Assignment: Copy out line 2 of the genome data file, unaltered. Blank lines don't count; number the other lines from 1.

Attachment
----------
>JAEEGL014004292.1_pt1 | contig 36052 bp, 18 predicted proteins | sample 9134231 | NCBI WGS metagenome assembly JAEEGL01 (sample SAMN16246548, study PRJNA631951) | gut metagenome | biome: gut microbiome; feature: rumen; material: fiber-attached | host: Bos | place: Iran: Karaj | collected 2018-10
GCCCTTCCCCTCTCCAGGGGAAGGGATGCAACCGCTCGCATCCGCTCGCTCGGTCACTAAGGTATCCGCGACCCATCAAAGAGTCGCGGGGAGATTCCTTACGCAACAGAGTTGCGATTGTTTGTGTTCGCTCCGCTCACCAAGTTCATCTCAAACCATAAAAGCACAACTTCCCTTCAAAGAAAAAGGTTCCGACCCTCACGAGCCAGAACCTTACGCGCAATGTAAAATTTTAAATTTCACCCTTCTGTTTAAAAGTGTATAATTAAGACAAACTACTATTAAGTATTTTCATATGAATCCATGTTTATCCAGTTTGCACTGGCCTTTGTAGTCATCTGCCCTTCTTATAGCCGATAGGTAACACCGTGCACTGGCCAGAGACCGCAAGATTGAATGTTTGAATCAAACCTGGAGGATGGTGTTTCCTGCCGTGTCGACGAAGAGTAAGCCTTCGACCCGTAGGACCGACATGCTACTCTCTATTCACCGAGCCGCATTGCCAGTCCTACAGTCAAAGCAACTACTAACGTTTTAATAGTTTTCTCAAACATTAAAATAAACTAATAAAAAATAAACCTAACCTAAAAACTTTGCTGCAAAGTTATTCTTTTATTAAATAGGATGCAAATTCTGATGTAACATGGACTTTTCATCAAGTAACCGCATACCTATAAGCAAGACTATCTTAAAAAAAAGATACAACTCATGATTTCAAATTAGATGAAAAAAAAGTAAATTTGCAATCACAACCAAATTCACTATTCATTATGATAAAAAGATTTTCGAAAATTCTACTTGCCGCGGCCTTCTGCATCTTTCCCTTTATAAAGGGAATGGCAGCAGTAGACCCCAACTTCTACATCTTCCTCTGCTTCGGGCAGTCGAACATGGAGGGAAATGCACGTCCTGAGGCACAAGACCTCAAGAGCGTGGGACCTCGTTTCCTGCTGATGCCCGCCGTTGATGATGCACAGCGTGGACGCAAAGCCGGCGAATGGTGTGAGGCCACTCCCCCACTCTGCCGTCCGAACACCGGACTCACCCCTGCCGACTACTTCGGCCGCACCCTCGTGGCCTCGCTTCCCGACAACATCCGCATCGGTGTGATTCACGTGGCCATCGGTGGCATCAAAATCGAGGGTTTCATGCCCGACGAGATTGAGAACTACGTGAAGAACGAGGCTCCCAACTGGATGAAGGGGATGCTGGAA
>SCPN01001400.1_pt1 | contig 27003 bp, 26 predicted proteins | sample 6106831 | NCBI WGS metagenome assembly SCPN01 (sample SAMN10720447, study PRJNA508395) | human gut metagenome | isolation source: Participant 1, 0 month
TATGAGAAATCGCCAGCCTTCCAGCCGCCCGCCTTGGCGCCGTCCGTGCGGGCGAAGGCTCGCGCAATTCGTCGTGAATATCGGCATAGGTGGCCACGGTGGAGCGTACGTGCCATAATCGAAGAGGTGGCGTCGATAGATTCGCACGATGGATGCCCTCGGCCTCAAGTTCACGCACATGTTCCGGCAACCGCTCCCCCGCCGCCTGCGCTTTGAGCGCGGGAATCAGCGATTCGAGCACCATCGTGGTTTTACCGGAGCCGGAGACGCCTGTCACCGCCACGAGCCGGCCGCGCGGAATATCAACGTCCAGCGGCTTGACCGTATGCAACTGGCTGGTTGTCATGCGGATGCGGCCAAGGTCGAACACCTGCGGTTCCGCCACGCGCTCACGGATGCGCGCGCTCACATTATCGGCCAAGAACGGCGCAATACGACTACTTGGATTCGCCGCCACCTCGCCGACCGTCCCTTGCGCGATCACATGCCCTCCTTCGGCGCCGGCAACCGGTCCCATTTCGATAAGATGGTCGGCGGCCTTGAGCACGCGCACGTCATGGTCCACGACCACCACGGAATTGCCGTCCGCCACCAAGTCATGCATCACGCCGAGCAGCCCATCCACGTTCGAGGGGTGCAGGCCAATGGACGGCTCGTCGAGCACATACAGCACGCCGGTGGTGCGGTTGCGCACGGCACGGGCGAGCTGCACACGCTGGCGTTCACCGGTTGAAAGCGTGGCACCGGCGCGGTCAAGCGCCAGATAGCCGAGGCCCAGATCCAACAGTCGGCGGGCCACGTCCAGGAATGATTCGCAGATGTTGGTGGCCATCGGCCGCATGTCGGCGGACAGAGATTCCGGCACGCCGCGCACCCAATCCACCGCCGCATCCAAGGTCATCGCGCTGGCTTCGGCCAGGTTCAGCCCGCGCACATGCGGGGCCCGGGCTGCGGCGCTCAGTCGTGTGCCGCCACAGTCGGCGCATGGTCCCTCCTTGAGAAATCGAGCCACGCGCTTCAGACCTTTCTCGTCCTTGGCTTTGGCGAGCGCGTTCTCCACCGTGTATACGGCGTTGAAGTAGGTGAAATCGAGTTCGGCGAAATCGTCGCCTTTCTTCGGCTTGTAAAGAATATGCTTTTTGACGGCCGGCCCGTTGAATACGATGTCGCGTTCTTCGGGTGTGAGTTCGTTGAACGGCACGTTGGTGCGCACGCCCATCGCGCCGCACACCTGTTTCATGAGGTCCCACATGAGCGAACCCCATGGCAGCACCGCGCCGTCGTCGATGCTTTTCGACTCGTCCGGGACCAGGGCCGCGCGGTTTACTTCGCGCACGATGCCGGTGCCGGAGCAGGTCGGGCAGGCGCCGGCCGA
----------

GCCCTTCCCCTCTCCAGGGGAAGGGATGCAACCGCTCGCATCCGCTCGCTCGGTCACTAAGGTATCCGCGACCCATCAAAGAGTCGCGGGGAGATTCCTTACGCAACAGAGTTGCGATTGTTTGTGTTCGCTCCGCTCACCAAGTTCATCTCAAACCATAAAAGCACAACTTCCCTTCAAAGAAAAAGGTTCCGACCCTCACGAGCCAGAACCTTACGCGCAATGTAAAATTTTAAATTTCACCCTTCTGTTTAAAAGTGTATAATTAAGACAAACTACTATTAAGTATTTTCATATGAATCCATGTTTATCCAGTTTGCACTGGCCTTTGTAGTCATCTGCCCTTCTTATAGCCGATAGGTAACACCGTGCACTGGCCAGAGACCGCAAGATTGAATGTTTGAATCAAACCTGGAGGATGGTGTTTCCTGCCGTGTCGACGAAGAGTAAGCCTTCGACCCGTAGGACCGACATGCTACTCTCTATTCACCGAGCCGCATTGCCAGTCCTACAGTCAAAGCAACTACTAACGTTTTAATAGTTTTCTCAAACATTAAAATAAACTAATAAAAAATAAACCTAACCTAAAAACTTTGCTGCAAAGTTATTCTTTTATTAAATAGGATGCAAATTCTGATGTAACATGGACTTTTCATCAAGTAACCGCATACCTATAAGCAAGACTATCTTAAAAAAAAGATACAACTCATGATTTCAAATTAGATGAAAAAAAAGTAAATTTGCAATCACAACCAAATTCACTATTCATTATGATAAAAAGATTTTCGAAAATTCTACTTGCCGCGGCCTTCTGCATCTTTCCCTTTATAAAGGGAATGGCAGCAGTAGACCCCAACTTCTACATCTTCCTCTGCTTCGGGCAGTCGAACATGGAGGGAAATGCACGTCCTGAGGCACAAGACCTCAAGAGCGTGGGACCTCGTTTCCTGCTGATGCCCGCCGTTGATGATGCACAGCGTGGACGCAAAGCCGGCGAATGGTGTGAGGCCACTCCCCCACTCTGCCGTCCGAACACCGGACTCACCCCTGCCGACTACTTCGGCCGCACCCTCGTGGCCTCGCTTCCCGACAACATCCGCATCGGTGTGATTCACGTGGCCATCGGTGGCATCAAAATCGAGGGTTTCATGCCCGACGAGATTGAGAACTACGTGAAGAACGAGGCTCCCAACTGGATGAAGGGGATGCTGGAA